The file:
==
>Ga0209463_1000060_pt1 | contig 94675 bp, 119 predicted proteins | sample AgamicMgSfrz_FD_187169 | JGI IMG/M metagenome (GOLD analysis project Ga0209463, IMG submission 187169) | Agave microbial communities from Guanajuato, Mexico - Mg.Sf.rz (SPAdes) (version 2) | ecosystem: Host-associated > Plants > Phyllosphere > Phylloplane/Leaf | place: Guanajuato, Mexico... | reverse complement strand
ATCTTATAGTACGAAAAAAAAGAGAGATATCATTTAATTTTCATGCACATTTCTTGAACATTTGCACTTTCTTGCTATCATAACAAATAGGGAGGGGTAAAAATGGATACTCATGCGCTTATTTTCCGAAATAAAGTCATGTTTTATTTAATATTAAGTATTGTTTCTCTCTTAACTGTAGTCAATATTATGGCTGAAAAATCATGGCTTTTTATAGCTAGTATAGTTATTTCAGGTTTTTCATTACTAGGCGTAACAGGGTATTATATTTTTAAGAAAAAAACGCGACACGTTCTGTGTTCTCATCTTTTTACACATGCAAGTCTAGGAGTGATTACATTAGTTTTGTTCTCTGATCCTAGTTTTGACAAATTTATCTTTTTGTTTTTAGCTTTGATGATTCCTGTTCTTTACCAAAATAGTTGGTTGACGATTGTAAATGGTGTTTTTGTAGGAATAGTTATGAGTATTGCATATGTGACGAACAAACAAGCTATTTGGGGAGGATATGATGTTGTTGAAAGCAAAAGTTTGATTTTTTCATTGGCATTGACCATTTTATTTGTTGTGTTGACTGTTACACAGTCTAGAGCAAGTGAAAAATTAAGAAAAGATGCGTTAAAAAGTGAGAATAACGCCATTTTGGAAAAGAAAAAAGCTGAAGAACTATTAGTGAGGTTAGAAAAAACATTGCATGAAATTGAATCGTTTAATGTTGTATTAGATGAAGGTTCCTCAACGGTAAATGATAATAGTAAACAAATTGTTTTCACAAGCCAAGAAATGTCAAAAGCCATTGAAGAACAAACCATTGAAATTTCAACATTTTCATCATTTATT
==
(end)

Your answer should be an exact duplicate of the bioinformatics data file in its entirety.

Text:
>Ga0209463_1000060_pt1 | contig 94675 bp, 119 predicted proteins | sample AgamicMgSfrz_FD_187169 | JGI IMG/M metagenome (GOLD analysis project Ga0209463, IMG submission 187169) | Agave microbial communities from Guanajuato, Mexico - Mg.Sf.rz (SPAdes) (version 2) | ecosystem: Host-associated > Plants > Phyllosphere > Phylloplane/Leaf | place: Guanajuato, Mexico... | reverse complement strand
ATCTTATAGTACGAAAAAAAAGAGAGATATCATTTAATTTTCATGCACATTTCTTGAACATTTGCACTTTCTTGCTATCATAACAAATAGGGAGGGGTAAAAATGGATACTCATGCGCTTATTTTCCGAAATAAAGTCATGTTTTATTTAATATTAAGTATTGTTTCTCTCTTAACTGTAGTCAATATTATGGCTGAAAAATCATGGCTTTTTATAGCTAGTATAGTTATTTCAGGTTTTTCATTACTAGGCGTAACAGGGTATTATATTTTTAAGAAAAAAACGCGACACGTTCTGTGTTCTCATCTTTTTACACATGCAAGTCTAGGAGTGATTACATTAGTTTTGTTCTCTGATCCTAGTTTTGACAAATTTATCTTTTTGTTTTTAGCTTTGATGATTCCTGTTCTTTACCAAAATAGTTGGTTGACGATTGTAAATGGTGTTTTTGTAGGAATAGTTATGAGTATTGCATATGTGACGAACAAACAAGCTATTTGGGGAGGATATGATGTTGTTGAAAGCAAAAGTTTGATTTTTTCATTGGCATTGACCATTTTATTTGTTGTGTTGACTGTTACACAGTCTAGAGCAAGTGAAAAATTAAGAAAAGATGCGTTAAAAAGTGAGAATAACGCCATTTTGGAAAAGAAAAAAGCTGAAGAACTATTAGTGAGGTTAGAAAAAACATTGCATGAAATTGAATCGTTTAATGTTGTATTAGATGAAGGTTCCTCAACGGTAAATGATAATAGTAAACAAATTGTTTTCACAAGCCAAGAAATGTCAAAAGCCATTGAAGAACAAACCATTGAAATTTCAACATTTTCATCATTTATT